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The conversation is more important than the controversy

Olivia Zimmerman, Senior Editor-in-Chief

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Nike

Nike recently unveiled Colin Kaepernick, the former San Fransisco 49ers quarterback, as the new face of their brand with their “Believe in something. Even if it means sacrificing everything” campaign slogan.  The announcement sparked a wave of outrage, prompting many to cut the Nike logos off clothes and burn their shoes.

Nike’s business has not suffered in the weeks following the decision. Although their stocks dropped the day following the debut of their new campaign, they have since experienced a surge in market value.

Kaepernick first ignited controversy when he sat on the sidelines during the national anthem in order to protest police violence against people of color. Nate Boyer, himself a veteran Green Beret, expressed concern that the act of sitting separately would be disrespectful.  Boyer suggested kneeling as an alternative, more respectful form of protest. This peaceful protest has prompted other players to do the same, despite the fact that Kaepernick is currently no longer on any NFL team.

Kaepernick has been accused of disrespecting the flag and veterans. People contend that the flag represents brave patriots who have given their lives to this country. Thus, when Colin Kaepernick kneels, he diminishes and dishonors their sacrifice. From this perspective, he is a selfish, rich, athlete who earns millions of dollars in the country he is disrespecting.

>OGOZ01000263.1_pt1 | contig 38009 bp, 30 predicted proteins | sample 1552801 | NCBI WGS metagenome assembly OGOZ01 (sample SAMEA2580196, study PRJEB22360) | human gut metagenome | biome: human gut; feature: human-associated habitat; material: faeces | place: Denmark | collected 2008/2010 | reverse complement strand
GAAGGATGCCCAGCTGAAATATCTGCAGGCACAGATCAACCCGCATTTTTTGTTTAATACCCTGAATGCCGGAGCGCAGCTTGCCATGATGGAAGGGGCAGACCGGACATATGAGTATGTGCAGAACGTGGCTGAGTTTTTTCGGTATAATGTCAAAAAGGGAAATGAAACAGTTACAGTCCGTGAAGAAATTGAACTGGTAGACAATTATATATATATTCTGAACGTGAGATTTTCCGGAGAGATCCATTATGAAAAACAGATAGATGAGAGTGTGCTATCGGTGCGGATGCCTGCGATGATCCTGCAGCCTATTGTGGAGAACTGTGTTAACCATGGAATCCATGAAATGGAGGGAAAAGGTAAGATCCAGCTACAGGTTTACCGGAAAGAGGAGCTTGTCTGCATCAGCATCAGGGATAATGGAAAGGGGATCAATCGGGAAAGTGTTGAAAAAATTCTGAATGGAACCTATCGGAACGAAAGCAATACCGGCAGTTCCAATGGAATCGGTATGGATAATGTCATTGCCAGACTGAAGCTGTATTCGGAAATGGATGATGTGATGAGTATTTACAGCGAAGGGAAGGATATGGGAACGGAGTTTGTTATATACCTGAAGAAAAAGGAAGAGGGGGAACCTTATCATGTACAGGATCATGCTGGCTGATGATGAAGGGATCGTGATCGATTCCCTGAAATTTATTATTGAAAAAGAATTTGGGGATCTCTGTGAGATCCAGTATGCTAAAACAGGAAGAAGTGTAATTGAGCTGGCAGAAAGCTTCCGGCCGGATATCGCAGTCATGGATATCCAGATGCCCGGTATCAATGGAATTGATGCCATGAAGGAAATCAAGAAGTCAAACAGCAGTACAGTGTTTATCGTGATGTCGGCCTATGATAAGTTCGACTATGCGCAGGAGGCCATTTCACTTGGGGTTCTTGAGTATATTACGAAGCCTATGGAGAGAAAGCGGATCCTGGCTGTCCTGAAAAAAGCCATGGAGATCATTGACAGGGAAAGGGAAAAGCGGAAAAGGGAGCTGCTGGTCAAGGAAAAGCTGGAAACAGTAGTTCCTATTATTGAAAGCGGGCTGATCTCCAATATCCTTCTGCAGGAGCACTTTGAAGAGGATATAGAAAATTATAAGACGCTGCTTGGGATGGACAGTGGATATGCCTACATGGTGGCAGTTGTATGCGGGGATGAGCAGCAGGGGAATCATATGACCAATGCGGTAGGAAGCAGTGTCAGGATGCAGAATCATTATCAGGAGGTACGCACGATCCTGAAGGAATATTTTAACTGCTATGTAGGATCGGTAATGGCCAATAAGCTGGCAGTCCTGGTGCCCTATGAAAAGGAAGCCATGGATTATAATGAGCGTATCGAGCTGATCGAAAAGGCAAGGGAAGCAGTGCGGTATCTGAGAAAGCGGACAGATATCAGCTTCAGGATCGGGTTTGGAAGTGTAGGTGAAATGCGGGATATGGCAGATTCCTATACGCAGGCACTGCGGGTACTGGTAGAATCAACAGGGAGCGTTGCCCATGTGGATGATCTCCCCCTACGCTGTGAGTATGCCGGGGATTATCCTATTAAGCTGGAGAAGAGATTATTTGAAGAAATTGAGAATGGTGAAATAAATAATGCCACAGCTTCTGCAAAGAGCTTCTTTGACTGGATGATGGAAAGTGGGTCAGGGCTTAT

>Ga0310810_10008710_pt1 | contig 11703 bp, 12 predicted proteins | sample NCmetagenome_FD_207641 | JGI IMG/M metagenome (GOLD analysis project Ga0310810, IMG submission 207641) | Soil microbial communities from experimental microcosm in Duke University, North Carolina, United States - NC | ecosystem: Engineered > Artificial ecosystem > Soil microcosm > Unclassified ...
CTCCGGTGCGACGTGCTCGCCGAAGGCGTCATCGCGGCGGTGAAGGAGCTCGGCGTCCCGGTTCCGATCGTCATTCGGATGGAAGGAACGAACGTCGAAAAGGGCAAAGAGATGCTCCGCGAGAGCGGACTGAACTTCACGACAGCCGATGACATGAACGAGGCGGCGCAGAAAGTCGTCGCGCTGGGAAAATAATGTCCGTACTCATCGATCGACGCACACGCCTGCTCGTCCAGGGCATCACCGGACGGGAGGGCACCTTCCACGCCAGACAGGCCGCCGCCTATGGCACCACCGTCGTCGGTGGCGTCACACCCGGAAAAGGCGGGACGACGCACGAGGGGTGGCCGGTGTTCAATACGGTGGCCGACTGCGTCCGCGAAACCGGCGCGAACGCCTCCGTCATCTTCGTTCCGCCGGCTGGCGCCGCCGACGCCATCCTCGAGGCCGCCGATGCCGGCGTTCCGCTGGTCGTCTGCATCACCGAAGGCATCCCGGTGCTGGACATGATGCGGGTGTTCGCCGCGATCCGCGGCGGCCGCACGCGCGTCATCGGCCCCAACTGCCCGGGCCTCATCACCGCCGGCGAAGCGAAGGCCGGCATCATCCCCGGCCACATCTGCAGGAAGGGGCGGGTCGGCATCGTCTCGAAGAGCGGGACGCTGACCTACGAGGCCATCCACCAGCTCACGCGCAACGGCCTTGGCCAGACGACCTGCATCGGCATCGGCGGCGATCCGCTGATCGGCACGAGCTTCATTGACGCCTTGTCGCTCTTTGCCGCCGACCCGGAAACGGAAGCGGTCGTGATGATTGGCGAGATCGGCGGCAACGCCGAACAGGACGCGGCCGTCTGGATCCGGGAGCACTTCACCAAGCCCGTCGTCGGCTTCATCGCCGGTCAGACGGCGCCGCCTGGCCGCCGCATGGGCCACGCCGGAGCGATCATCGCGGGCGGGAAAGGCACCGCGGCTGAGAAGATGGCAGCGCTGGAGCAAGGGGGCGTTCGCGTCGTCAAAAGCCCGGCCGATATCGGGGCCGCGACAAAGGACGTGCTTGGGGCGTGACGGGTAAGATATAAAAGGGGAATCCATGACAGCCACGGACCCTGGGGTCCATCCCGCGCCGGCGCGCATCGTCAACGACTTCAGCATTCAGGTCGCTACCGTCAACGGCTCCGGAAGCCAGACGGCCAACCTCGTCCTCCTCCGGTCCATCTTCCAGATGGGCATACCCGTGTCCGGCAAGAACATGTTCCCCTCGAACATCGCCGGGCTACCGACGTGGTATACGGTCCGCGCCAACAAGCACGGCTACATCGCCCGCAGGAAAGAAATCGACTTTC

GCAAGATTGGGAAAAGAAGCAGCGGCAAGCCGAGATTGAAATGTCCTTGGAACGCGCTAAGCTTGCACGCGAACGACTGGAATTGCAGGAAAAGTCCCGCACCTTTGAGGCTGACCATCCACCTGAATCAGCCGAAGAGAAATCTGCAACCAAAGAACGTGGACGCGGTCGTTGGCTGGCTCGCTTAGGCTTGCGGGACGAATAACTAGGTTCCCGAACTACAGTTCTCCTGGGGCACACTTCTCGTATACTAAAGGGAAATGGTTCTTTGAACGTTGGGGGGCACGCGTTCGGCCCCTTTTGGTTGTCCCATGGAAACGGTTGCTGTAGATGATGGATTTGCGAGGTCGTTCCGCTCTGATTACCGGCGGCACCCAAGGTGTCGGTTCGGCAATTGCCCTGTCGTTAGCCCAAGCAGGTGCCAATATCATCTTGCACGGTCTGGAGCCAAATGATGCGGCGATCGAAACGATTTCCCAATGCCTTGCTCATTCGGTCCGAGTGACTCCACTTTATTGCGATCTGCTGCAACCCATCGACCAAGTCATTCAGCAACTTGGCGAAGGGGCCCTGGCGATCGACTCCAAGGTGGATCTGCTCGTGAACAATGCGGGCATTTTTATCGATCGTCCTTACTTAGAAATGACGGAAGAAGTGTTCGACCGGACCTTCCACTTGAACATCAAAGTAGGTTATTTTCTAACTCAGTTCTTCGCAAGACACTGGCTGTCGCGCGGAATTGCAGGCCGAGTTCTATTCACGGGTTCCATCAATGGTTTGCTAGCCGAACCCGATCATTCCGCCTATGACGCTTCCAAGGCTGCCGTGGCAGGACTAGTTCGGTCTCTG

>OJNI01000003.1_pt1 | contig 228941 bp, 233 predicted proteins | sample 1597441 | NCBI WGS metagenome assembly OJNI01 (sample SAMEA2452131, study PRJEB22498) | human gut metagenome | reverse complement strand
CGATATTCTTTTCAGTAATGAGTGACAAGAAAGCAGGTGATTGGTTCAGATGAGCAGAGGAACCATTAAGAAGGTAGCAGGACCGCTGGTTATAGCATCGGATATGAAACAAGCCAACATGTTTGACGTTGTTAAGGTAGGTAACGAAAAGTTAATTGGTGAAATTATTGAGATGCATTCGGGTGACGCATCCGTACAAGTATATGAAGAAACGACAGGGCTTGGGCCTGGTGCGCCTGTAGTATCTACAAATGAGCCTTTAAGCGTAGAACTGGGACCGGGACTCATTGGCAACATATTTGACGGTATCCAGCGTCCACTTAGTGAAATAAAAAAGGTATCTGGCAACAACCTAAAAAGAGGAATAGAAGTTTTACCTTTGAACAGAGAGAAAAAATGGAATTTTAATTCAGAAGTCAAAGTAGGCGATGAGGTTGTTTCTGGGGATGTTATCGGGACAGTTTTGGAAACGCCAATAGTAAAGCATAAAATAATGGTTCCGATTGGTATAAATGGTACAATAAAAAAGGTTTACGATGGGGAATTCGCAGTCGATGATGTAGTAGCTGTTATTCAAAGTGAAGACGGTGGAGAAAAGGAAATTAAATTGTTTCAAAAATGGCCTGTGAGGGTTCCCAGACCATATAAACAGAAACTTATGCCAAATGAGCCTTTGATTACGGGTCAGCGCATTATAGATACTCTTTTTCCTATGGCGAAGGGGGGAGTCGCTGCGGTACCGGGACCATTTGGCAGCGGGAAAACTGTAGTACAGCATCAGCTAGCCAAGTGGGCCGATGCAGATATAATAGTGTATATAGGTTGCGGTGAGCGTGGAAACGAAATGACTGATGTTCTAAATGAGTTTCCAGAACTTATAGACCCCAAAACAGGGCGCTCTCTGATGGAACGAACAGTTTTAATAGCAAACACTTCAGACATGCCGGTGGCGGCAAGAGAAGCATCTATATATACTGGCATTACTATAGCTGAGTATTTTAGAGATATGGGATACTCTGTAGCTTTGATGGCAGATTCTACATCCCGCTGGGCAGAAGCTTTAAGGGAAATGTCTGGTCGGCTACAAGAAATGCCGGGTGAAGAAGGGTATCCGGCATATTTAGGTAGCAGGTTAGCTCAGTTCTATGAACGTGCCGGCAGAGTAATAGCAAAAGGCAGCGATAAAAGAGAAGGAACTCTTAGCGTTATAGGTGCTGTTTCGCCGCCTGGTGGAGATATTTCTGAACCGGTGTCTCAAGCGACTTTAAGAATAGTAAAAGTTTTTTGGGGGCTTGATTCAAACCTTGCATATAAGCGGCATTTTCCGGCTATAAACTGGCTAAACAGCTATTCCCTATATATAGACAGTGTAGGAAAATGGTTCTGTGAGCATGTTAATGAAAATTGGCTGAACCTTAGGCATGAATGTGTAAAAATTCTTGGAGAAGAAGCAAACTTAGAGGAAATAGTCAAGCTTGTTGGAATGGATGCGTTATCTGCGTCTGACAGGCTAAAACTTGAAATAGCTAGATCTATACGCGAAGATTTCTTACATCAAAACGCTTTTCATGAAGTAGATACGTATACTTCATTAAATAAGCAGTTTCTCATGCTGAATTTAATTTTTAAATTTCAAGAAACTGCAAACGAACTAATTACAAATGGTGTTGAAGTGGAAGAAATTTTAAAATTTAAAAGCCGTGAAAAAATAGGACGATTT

Sean Clancy/Twitter
A pair of Nike shoes burned in protest of Nike’s Kaepernick ad campaign.

However, the flag does not exclusively represent the armed forces. It represents all of us, regardless of our military status.  We do not only fly the flag on military bases; we fly it at schools, airports, stores, our homes. We fly it on public properties, as well as private properties because it represents the American people.  This includes people of color who have been subject to discrimination since the dawn of this country and who still endure persecution today.

Kaepernick does not kneel because he opposes or hates the military or our country.  He has worked to make it clear that he kneels to protest the violence and brutality that many black Americans suffer, specifically at the hands of police. His cries echo those who crossed the Edmund Pettus bridge in Selma, Alabama, protesting unfair voting restrictions. His “kneel-in” reminds us of those who held sit-ins at Woolworth lunch counters. Protestors were physically attacked, verbally insulted, and told to be silent.

But protests are supposed to make us feel uncomfortable; they are meant to make us question things that we take for granted. Their purpose is to make us ask hard questions; about society, about the government, and about ourselves.

This controversy about disrespecting veterans has become a way to ignore or avoid a discussion about oppression and institutional racism in our country. We are a nation that practices felon disenfranchisement, red-lining, and de-facto school segregation. Something is wrong when police officers who shoot unarmed black Americans consistently walk free.

The Declaration of Independence states that “all men are created equal,” but our country does not always live up to this ideal. This is the reason Kaepernick knelt.

Colin Kaepernick is not the first athlete to protest and he will not be the last. We, as a society, must be willing to confront racial inequality and understand the role that privilege plays. We must be aware of racial biases, even if that means feeling uncomfortable. We must take action against unjust systems. Simply ignoring problems or hoping someone else will fix them won’t satisfy. We must be proactive. Then, only then, will we change this country for the better.

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The conversation is more important than the controversy